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Caltongate developers nearly ready to begin works

An artist's impression of the Caltongate proposal, looking down New street towards Waverley Valley. Picture: Comp

An artist's impression of the Caltongate proposal, looking down New street towards Waverley Valley. Picture: Comp

  • by BRIAN FERGUSON
 

DEVELOPERS hoping to revive the fortunes of one of Edinburgh’s most notorious gap-sites say they are ready to finally start work within months.

Artisan, a South African consortium behind the long-delated Caltongate scheme in the capital, has pledged to be on site by the spring if it can winning planning permission by Christmas.

New computer-generated images show how the site, next to Edinburgh City Council’s headquarters in the Old Town, would look if the local authority backs the proposals.

Dramatic new views would be created looking down New Street towards Calton Hill and from Calton Road to the Royal Mile under the much-delayed plans for the site, described by Artisan as “one of the most challenging city centre developments anywhere in the UK.”

But the height of buildings has been reduced and a key view from Jeffrey Street to Calton Hill will be protected under the new blueprints.

Final plans have just been lodged with the council almost two years after a rescue deal for the development was confirmed - and four years after the collapse of a previous scheme, which triggered an international investigation into Edinburgh’s World Heritage Status from Unesco.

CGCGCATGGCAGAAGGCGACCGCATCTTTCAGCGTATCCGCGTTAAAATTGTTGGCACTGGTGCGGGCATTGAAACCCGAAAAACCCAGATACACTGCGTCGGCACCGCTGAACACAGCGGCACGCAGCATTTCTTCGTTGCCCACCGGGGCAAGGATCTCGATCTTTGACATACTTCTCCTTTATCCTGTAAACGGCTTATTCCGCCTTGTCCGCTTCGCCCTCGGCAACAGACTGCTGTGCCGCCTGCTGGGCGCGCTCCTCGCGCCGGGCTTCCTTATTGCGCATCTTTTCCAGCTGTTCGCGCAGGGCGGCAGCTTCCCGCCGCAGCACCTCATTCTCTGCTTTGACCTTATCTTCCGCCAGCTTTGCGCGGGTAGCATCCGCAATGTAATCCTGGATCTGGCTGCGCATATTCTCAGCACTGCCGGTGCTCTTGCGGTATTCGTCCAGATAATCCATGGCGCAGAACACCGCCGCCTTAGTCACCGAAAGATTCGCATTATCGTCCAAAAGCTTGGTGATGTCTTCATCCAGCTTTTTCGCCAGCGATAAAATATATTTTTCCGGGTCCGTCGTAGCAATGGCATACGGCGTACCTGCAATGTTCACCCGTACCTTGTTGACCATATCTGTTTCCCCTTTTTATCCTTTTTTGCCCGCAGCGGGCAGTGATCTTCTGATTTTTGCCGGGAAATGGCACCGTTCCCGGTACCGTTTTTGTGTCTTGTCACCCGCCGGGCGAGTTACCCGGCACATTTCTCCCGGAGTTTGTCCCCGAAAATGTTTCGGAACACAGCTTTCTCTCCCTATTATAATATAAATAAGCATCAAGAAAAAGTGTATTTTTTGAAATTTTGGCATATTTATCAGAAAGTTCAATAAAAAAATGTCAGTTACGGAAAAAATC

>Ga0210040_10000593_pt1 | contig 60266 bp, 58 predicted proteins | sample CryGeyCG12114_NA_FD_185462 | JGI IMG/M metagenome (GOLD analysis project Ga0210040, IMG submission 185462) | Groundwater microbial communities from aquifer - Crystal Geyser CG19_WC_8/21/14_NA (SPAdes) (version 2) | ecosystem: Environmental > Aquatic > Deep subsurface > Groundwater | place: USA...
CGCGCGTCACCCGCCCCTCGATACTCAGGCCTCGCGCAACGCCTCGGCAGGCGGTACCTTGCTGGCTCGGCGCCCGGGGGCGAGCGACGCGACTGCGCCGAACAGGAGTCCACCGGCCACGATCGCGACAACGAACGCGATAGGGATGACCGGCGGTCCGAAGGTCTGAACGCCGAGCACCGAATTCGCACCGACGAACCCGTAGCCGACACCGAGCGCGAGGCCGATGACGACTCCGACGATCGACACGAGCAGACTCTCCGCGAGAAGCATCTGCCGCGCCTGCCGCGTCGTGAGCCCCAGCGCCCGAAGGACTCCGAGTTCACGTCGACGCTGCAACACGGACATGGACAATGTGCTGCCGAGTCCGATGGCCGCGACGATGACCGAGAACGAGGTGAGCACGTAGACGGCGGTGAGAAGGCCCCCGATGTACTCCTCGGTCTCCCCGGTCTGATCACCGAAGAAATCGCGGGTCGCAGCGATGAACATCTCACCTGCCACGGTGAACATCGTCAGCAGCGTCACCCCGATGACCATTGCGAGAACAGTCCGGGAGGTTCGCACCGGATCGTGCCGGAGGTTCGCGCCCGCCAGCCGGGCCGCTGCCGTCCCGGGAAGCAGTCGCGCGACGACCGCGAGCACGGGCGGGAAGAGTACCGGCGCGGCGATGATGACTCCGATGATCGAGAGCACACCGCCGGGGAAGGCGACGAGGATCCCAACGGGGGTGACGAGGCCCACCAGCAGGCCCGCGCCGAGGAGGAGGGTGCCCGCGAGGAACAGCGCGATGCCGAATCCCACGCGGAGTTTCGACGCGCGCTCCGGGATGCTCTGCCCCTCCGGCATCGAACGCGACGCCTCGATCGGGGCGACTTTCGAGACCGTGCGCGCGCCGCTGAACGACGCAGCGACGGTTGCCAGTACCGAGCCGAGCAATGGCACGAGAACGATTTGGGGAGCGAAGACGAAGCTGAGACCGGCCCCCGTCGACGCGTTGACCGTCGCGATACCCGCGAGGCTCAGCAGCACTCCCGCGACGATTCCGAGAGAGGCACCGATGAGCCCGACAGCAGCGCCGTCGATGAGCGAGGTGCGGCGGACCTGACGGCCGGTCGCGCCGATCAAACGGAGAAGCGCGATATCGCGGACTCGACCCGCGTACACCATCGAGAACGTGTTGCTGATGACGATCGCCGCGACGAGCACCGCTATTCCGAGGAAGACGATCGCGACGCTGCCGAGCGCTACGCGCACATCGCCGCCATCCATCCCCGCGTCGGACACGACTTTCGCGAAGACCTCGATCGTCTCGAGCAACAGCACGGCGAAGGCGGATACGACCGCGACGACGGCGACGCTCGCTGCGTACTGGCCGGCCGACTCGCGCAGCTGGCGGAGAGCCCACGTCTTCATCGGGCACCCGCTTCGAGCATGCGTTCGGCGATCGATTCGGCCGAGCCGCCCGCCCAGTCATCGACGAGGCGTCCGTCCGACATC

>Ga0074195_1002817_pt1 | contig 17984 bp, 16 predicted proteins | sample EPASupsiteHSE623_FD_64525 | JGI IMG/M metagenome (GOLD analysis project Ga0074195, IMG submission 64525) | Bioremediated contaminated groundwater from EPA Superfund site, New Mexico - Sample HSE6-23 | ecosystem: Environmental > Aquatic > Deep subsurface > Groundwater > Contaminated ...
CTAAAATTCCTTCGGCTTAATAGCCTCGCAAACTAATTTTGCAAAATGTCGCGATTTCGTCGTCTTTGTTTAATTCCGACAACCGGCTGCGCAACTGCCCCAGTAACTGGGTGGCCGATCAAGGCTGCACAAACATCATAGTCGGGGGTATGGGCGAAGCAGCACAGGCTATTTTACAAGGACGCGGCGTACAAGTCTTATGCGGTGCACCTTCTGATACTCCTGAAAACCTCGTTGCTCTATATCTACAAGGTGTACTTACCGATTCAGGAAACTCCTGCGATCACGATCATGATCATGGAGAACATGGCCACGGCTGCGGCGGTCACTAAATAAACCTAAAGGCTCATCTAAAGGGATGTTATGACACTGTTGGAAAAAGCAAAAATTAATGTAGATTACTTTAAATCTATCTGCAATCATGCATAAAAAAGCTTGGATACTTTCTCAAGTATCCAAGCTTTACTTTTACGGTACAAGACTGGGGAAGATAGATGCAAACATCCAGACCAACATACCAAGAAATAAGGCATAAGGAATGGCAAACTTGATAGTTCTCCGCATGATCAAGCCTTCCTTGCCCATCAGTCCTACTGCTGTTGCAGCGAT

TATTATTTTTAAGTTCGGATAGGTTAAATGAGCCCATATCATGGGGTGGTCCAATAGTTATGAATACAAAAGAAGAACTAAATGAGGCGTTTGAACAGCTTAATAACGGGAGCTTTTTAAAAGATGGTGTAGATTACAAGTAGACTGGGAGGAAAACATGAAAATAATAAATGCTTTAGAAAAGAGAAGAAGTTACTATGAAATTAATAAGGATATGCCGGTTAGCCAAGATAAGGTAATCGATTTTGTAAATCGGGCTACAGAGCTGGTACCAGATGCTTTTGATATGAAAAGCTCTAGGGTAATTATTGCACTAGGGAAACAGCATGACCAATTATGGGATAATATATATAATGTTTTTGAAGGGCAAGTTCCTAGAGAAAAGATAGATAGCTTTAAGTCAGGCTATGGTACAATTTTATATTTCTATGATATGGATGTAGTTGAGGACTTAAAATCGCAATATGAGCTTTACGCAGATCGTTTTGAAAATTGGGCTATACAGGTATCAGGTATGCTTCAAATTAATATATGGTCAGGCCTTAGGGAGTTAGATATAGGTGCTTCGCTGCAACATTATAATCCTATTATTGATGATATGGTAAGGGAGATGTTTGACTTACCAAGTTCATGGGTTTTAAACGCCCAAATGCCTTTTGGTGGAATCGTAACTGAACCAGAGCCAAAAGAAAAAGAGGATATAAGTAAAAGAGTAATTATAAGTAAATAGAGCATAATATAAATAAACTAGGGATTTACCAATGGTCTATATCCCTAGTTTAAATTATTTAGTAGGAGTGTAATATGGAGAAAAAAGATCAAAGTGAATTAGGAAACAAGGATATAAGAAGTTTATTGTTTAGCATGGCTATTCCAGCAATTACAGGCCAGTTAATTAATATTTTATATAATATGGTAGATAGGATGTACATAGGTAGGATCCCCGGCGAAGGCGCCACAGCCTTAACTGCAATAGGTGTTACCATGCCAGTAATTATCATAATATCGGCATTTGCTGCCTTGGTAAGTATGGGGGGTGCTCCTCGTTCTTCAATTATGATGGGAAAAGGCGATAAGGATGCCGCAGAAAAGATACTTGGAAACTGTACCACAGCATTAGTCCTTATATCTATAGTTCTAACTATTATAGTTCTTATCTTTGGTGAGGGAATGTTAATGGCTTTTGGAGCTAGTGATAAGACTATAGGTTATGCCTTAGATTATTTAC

Artisan’s scheme is significantly scaled back from one which councillors backed several years ago in the face of opposition from heritage groups and local activists. The number of jobs expected to be created has also dropped from 2000 to 1750.

The five-star hotel and conference centre that was meant to be the lynchpin of the previous scheme - approved by the council in 2008 - has been ditched.

Although Artisan had originally intended to retain the five-star hotel, with a main address on the Royal Mile, the combination of the economic downturn and a protracted battle with campaigners is thought to have put the consortium off.

A listed former school building that was due to make way for hotel and conference centre is to be retained, but only the facade of a historic homeless hostel will be saved. Several office blocks will be built around a new public square.

However the new plans could still meet opposition as the £150 million scheme - roughly half the value of the original plans - will still involve the creation of three separate hotels, 185 homes and 28 retail units.

The city council has helped Artisan draw up its new plans after agreeing to sell on various sites which were due to be part of the previous development, pursued for years by London-based firm Mountgrange before the firm plunged into administration, leaving a £70 million trail of debts.

Artisan, which has offices in the Isle of Man, is described as an “international development consortium”.